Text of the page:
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A word from our highly cranky sponsor


My friend Sarah is having a Bat Mitzvah this coming Shabbat, and that put me in mind of the first Bat Mitzvah ever (of Judith Kaplan in 1922) and how much has been robbed from women who love Torah over the millenia, supposedly because of our superior holiness and the proper place(s) of women and men— including right this very moment when a woman can be arrested for carrying a Torah scroll at the Western Wall in Jerusalem— and I got kinda cranky. Pissed off, in plain fact.

The Torah portion this week, Ki Teitze (when you go out), begins with a description of what a warrior should do when he sees a foreign woman he desperately desires. He is not to do what men so often do when their adrenaline runs high: rape her. He is given different guidelines for his conduct.

… and you see among the captives a beautiful woman and you desire her and would take her to wife, you shall bring her into your house, and she shall trim her hair, pare her nails, and discard her captive’s garb. She shall spend a month’s time in your house lamenting her father and mother; after that you may come to her and possess her, and she shall be your wife.”

The notion that a woman is not just booty, that she needs time to grieve her change in fortune is a good thing, enlightened given the parameters of warfare. I’m favorably impressed.

But just when I get to thinking that the Torah was way ahead of our – let alone its – time, there’s this:

A woman must not put on man’s apparel, nor shall a man wear woman’s clothing; for whoever does these things is abhorrent to the Lord your God.

Yes, I know, in the greater scheme of things, this is not a big deal, keeping our clothing properly aligned. Except that it is — precisely because it encapsulates all the ways in which gender & its limitations are played out in Torah and in our communal life as Jews. If women and men could dress similarly, then perhaps women wouldn’t be relegated to the back of the bus, or denied full religious participation in some sectors of the Jewish world. Maybe same-sex (Jewish) partners being married by a rabbi wouldn’t be such a big deal. Maybe the first Bat Mitzvah wouldn’t be in 1922.

No, Judaism is not the only gendered religion. And no, we didn’t – as some argue – speed along the shift to patriarchy with the introduction of a lone God. But this is my tribe, damn it, and I don’t think it’s too much to ask that it be just as I want it to be.

This week I offer up an oldy, but goody, entitled Letter from Self to Younger Self on the Way Things Are Done & the Invisible Pull of Becoming. It is dedicated to Marcia Freedman, a friend and role model who made lots of trouble as an outspoken feminist in 1970s Israel, including a stint in the Knesset. I pull out this poem whenever I think that I need to behave myself.

5 Comments leave one →
  1. Victoria H. Bedford permalink
    08/17/2010 2:44 pm

    I like your advice to your younger self.

    On another note, you are causing me to reminisce. Judith Kaplan was the mother of a very close friend, Andy Eisenstein, from about age 9 on (Interlochen, music lessons at Roosevelt University in Chicago before her family moved to NYC, and college). We went to Brandeis and because home (Chicago) was so far away, Andy often invited me home to NYC for holidays, such as Pesach so I got to enjoy the reconstructionism of her dad and her mom’s amazing music (I think she had a PhD in Jewish music). Andy and her sister, Miriam, are ardent feminists. I didn’t know her family was so famous at the time (Judith was the daughter of Mordecai Kaplan of course). I thank Andy for making me take a Hebrew Bible course with a famous old Jewish scholar whose name escapes me. I do remember some of the insights he shared though. When I began exploring my Judaism Andy was surprised, but gradually did the same and both of us are now practicing Jews. Perhaps Judith’s bat mitzvah paved the way for us to even want to explore who we are as Jews and try out different ways of living as Jews. It certainly paved the way for Sarah’s bat mitzvah (and my own 5 years ago). Thank you, Judith Kaplan!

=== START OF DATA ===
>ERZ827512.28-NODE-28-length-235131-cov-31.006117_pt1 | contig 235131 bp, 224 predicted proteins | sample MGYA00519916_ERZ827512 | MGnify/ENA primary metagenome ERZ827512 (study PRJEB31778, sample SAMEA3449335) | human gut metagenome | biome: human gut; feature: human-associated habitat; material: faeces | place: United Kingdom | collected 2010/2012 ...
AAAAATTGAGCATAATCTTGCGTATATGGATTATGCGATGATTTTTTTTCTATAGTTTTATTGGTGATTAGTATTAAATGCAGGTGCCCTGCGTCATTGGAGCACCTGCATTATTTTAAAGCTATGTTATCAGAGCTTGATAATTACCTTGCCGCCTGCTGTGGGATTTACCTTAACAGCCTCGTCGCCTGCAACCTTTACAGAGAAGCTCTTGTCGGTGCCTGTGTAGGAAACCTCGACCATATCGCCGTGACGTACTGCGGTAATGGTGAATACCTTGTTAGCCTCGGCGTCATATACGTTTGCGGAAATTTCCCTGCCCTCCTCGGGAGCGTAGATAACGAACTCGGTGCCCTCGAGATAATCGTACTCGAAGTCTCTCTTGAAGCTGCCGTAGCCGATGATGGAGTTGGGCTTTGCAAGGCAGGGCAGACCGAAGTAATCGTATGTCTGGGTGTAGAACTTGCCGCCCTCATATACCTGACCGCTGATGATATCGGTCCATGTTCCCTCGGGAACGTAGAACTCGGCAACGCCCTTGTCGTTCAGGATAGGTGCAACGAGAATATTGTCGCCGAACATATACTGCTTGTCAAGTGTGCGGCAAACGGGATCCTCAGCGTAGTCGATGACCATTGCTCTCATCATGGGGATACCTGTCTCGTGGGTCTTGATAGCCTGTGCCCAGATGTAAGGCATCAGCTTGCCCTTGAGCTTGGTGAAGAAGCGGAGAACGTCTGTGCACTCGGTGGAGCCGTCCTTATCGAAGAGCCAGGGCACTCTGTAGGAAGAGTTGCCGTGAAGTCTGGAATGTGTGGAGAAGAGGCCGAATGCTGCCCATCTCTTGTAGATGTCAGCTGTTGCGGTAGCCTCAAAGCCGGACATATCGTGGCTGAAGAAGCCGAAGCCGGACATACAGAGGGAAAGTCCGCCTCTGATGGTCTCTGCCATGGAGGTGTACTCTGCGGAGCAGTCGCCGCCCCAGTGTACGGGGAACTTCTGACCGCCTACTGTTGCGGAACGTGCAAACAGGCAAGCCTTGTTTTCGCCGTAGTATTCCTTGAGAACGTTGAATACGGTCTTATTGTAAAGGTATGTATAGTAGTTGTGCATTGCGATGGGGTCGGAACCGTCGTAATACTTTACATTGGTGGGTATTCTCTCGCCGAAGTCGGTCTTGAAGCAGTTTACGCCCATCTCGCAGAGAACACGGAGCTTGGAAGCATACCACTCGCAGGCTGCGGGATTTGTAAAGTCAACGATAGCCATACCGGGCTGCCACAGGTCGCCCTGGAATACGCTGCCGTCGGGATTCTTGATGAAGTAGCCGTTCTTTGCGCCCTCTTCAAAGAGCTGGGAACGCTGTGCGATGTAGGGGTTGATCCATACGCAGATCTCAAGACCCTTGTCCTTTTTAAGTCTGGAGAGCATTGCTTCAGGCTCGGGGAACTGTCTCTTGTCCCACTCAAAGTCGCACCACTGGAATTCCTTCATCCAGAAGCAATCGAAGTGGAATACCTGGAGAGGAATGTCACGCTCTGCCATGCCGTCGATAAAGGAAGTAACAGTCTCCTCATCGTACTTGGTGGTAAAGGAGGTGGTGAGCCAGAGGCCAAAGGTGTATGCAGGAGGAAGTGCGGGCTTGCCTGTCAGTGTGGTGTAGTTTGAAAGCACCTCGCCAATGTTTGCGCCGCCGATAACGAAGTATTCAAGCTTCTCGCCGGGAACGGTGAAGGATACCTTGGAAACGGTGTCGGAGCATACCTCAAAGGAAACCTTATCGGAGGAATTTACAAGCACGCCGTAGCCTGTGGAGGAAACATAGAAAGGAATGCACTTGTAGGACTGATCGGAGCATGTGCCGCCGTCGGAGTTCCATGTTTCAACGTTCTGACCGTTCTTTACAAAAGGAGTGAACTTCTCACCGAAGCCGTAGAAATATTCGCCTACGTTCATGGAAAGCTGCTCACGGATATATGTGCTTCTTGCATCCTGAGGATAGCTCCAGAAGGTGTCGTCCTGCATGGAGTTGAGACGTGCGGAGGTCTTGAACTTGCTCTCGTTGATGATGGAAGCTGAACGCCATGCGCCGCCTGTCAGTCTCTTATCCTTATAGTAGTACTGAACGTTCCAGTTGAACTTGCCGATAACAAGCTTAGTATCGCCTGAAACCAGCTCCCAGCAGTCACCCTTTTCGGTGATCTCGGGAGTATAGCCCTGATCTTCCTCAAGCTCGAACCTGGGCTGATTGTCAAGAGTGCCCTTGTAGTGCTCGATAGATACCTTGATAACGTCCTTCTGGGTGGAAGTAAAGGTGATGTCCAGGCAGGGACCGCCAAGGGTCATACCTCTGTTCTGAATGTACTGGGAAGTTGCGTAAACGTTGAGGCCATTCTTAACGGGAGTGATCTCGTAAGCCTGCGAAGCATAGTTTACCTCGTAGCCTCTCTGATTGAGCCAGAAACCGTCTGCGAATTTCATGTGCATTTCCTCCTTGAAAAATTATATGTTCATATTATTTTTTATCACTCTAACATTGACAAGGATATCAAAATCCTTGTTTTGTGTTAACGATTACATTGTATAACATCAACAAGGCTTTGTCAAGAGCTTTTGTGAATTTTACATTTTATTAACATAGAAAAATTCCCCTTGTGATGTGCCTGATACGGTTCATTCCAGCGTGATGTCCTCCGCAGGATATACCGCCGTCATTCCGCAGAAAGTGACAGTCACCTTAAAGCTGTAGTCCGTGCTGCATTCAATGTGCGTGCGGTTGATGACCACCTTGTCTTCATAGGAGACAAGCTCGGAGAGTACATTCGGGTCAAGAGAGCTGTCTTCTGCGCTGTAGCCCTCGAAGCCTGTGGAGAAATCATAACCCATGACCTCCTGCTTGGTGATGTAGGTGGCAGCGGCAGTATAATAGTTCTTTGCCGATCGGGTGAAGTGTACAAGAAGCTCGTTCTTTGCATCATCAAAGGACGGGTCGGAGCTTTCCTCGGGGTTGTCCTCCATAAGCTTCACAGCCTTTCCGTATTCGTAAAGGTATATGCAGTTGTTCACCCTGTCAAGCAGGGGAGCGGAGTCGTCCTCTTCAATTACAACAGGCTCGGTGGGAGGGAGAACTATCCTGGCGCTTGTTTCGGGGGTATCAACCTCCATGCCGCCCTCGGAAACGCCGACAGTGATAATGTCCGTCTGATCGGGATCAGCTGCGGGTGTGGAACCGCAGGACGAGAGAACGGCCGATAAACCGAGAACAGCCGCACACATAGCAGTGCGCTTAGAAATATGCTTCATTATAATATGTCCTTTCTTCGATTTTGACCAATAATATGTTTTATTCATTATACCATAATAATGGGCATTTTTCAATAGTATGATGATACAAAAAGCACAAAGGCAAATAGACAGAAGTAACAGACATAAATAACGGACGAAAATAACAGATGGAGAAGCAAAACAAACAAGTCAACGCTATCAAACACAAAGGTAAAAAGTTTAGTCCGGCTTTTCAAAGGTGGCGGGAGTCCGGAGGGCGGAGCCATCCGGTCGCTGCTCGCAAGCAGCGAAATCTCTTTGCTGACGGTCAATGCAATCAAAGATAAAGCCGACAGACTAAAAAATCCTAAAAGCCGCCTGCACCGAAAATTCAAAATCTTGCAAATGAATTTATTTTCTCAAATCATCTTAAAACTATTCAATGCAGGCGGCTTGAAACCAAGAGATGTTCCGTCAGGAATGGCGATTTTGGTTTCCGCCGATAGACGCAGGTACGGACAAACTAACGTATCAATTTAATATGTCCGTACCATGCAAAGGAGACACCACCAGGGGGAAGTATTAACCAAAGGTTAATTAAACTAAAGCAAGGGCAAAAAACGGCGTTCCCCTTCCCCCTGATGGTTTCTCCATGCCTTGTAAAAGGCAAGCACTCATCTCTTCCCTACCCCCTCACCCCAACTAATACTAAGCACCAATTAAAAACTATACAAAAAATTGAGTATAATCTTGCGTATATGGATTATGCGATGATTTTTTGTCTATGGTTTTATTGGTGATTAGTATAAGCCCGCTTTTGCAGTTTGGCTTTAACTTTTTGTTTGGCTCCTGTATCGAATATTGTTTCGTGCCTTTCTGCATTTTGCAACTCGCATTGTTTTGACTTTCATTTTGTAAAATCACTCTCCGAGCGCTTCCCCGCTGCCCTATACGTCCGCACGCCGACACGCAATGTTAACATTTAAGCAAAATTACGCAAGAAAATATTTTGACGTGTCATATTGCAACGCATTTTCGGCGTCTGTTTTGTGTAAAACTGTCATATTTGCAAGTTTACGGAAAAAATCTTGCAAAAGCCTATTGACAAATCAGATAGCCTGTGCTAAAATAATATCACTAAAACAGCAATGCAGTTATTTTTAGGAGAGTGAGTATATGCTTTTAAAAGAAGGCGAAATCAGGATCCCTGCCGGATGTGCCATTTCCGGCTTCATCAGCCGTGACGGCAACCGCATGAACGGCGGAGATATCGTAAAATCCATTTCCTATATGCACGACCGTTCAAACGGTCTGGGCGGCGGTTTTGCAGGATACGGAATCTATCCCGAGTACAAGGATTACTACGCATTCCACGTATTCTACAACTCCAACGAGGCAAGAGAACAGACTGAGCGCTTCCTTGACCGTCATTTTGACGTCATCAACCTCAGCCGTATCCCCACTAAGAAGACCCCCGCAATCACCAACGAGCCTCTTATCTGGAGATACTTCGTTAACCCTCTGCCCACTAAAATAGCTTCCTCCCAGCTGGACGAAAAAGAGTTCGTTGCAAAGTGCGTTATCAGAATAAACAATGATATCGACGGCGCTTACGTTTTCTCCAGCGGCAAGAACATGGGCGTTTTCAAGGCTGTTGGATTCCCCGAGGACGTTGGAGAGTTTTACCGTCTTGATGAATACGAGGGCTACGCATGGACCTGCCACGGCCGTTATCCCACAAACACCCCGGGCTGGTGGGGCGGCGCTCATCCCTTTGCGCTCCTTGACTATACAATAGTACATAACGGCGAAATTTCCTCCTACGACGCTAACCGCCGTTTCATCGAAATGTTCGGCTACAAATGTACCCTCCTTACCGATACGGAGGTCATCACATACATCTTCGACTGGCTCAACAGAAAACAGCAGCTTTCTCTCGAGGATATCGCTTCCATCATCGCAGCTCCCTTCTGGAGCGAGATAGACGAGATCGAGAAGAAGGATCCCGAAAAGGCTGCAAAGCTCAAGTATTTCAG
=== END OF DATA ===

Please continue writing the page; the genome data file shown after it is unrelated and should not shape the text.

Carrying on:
• sue swartz permalink*
      08/18/2010 8:40 am

      Victoria, you know everyone!

      As for Judith Kaplan, I can’t imagine how it must have felt to be the first girl to stand in front of a congregation and belt out the blessings on the bimah. Talk about stepping into a garden of the unknown!

  2. Herb permalink
    08/17/2010 6:57 pm

    Hi Sue: Gender discrimination against women is, I concur, a major one of life’s tradegies of inequality, of which, unfortunately, there are many–racial, religious, ethnic, national, age, social, economic, educational, intellectual, artistic, athletic, musical, physical, mental, emotional, health, et cetera. Oy vey, how more-than-half-empty the glass of life can appear. Please cheer me up next week with a fuller vessel, and save me from my cynicism further fostered by the daily news. Love, Herb

    • sue swartz permalink*
      08/18/2010 8:42 am

      Sorry to say this, but the poems get worse as we speed towards the end of Deuteronomy: the gap between what we were commanded (to act righteously, etc.) and what we humans do/did is just too huge to ignore. If it is any consolation, we get to atone for it all on Yom Kippur and start all over again shortly thereafter.

  3. Victoria H. Bedford permalink
    08/18/2010 12:06 pm

    In light of what you said about what it must have felt like to be the first bat mitzvah, Judith was a very gentle, feminine woman. She also had quite a few personal tragedies to deal with. I thought her husband was very much the dominant member of the family. I am inspired to ask Andy to tell me how this first bat mitzvah came into being. Thank you for opening this door for me.

    I love Herb’s comment, by the way.

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